PIMS Young Researchers Conference in Mathematics

  • Start Date: 05/02/2011
  • End Date: 05/05/2011

Stephen Boyd, Stanford University

Doron Zeilberger, Rutgers University


University of British Columbia


The PIMS YRC is a unique and important opportunity for young graduate students in mathematics and statistics from PIMS universities to meet their peers and discover the wide range of research currently undertaken in Western Canada and the Pacific Northwest. Participants will have opportunities to build and strengthen personal and professional relationships, develop and improve communication skills, and gain valuable experience in the environment of a scientific conference. This is also an important year for the PIMS YRC itself, as this will be its first edition held outside of Alberta.


This conference has grown from the collaboration between the universities of Alberta and Calgary into a truly inter-PIMS universities project. To that effect, the graduate students of the University of British Columbia are proud to host the PIMS YRC for its first edition in this updated format. The PIMS YRC 2011 will offer:


An overview of current mathematical research at PIMS universities,

An opportunity to present a short talk in a professional context,

Workshops that encourage collaborative and cross-disciplinary research,

A chance for graduate students to start building their scientific network, and

Plenary talks by leading mathematical experts in their fields.

Abstracts / Downloads / Reports: 

This conference is a common project of the PIMS Graduate Students
Association which encompass all graduate students from PIMS
universities. The representatives at each university are:


Cody Holder, University of Alberta, holder@math.ualberta.ca

Jason Wilkes, University of Alberta, jaswilkes@math.ualberta.ca

Cameron Christou, University of British Columbia, cnchrist@math.ubc.ca

David Kohler, University of British Columbia, david.kohler@math.ubc.ca

Karin Arikushi, University of Calgary, karikush@ucalgary.ca

Colin Weir, University of Calgary, cjweir@ucalgary.ca

Bahman Ahmadi, University of Regina, bahman.ahmadi@gmail.com

Kseniya Garaschuk, University of Victoria, kgarasch@gmail.com

Andrew Crites, University of Washington, andrew.crites@gmail.com

Joshua Tokle, Unversity of Washington, jtokle@u.washington.edu

Other Information: 

For further information, please visit the official webpage at





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A Message from David Kohler <david.kohler@math.ubc.ca>:


In his latest opinion [1], Doron Zeilberger points out at a core problem in mathematics today: "Since it is a sad fact of life that mathematics has gotten so specialized and the vast majority of the people are unwilling (and often unable) to understand talks outside their own narrow specialty, and most speakers, even when they try hard, are unable to talk to a general audience [...]"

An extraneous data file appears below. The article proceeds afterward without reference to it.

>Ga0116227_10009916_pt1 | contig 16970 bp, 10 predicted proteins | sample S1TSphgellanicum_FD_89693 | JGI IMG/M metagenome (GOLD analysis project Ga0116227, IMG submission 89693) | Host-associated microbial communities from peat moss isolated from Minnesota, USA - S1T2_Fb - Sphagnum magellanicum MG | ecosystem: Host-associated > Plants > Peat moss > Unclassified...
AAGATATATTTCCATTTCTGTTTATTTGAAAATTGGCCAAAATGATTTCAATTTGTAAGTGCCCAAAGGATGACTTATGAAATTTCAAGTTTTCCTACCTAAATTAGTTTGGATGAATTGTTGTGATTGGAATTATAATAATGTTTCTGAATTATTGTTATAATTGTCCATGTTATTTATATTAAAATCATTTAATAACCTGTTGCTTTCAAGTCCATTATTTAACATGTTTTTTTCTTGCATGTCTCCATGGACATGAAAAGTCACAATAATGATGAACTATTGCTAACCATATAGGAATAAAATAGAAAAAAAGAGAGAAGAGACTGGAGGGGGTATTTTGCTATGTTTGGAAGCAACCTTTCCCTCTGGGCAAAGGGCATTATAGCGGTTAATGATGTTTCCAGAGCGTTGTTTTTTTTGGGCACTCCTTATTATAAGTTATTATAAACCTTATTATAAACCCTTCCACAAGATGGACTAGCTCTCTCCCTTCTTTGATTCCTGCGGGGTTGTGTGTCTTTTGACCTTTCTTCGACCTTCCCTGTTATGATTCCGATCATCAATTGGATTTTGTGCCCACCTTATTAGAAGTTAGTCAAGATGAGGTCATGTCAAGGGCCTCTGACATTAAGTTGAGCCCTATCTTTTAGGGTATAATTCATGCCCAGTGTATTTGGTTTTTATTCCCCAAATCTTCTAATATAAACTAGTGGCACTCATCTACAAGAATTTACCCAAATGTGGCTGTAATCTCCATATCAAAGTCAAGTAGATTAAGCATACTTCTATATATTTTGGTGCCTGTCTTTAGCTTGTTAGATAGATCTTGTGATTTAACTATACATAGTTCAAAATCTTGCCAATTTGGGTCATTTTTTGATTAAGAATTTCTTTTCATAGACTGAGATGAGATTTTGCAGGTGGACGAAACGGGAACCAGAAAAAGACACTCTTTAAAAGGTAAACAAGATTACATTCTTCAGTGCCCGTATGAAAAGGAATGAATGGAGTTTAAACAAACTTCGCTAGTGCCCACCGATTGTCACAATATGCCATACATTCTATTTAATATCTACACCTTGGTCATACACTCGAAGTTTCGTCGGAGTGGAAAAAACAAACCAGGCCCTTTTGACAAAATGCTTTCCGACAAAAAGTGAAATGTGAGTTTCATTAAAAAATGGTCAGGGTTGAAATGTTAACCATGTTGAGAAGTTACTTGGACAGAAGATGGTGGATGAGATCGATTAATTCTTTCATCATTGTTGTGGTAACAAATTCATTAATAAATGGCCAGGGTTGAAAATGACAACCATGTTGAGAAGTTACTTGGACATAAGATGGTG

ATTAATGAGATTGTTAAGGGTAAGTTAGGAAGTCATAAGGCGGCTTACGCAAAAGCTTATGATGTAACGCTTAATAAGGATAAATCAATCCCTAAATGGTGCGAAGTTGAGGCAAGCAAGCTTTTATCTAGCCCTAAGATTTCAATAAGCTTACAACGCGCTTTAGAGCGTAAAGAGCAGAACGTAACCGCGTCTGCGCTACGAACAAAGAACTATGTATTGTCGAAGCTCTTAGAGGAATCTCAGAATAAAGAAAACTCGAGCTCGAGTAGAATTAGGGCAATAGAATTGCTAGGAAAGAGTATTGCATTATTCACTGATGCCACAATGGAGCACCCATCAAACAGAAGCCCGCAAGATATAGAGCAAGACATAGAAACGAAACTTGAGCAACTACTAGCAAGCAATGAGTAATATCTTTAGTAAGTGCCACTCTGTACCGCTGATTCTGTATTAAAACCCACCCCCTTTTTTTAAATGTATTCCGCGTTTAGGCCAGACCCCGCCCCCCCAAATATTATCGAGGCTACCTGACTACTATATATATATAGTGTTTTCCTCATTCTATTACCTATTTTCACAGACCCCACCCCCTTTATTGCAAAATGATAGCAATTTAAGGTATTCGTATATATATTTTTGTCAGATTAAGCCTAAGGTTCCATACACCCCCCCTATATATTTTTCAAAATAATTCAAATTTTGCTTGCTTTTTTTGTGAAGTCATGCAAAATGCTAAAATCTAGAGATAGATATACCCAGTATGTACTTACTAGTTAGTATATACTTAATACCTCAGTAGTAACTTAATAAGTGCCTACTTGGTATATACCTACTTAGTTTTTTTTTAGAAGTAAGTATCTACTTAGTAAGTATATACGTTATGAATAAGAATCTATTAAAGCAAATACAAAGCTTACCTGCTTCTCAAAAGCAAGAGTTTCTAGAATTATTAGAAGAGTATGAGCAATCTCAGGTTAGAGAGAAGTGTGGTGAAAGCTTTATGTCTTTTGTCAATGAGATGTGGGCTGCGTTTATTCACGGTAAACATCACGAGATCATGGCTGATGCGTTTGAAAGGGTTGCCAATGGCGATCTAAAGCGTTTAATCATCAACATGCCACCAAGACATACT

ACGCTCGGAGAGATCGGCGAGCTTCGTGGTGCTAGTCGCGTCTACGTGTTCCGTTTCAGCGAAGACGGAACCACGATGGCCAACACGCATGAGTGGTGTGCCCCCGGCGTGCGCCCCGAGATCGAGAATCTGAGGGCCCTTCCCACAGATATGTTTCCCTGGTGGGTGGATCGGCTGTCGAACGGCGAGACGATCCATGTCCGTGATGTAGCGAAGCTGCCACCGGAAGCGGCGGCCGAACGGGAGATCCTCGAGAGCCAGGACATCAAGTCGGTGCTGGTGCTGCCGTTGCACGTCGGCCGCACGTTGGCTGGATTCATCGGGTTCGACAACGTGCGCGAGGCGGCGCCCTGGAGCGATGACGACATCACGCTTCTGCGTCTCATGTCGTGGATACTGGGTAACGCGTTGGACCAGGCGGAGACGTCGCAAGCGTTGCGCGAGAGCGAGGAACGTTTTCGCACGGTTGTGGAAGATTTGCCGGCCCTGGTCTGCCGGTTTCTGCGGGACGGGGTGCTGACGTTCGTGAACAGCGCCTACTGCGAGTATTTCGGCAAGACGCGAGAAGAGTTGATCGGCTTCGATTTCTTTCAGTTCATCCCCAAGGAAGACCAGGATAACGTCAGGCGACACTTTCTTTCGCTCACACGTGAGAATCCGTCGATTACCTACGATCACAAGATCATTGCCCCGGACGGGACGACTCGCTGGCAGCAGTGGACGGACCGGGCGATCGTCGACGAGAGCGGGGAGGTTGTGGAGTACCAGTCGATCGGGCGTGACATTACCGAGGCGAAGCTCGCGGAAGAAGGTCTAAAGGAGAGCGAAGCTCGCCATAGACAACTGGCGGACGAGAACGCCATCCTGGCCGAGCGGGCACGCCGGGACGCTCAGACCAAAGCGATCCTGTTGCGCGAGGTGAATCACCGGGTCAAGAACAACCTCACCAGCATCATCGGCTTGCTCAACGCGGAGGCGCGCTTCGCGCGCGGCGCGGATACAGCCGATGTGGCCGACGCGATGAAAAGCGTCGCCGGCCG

He believes the solution lies into shifting to Experimental Mathematics (see his opinion for more on this and yes, it does include all mathematics) to unify all mathematics back under one (God/religion) subject.


My own belief is that we can also create a change at the level of graduate students by pushing them to keep mathematics as one unified subject and this can be done easily: keep an open mind to mathematics, maintain a decent broad level of knowledge in the discipline and make a genuine effort to learn how to communicate your research with the rest of the community.


That's why I suggest to put this into action through our incoming conference for young researchers in mathematics this May (the PIMS YRC [2]).


- if you are a faculty member: require all your grad students to attend the conference, give a solid talk that will introduce your research area to the rest of the mathematical community of young researchers and ask them to brief you on all the exciting mathematics they discovered there.


- if you are a grad student: register to the conference (now, not tomorrow) and take the courage to give an honest talk that will introduce your exciting research area to other grad students. At the conference, open to the possibility of expanding your mathematical horizon and meet other researchers and their field of study. Who knows what this will bring you 3, 5, 10 or 20 years down the road!


- for all: if you're suspicious about all this, ready your arguments, Doron will be with us here at UBC for the conference this May, you can discuss all this with him directly!




[1] http://www.math.rutgers.edu/~zeilberg/Opinion113.html


[2] http://www.math.ubc.ca/~YRC/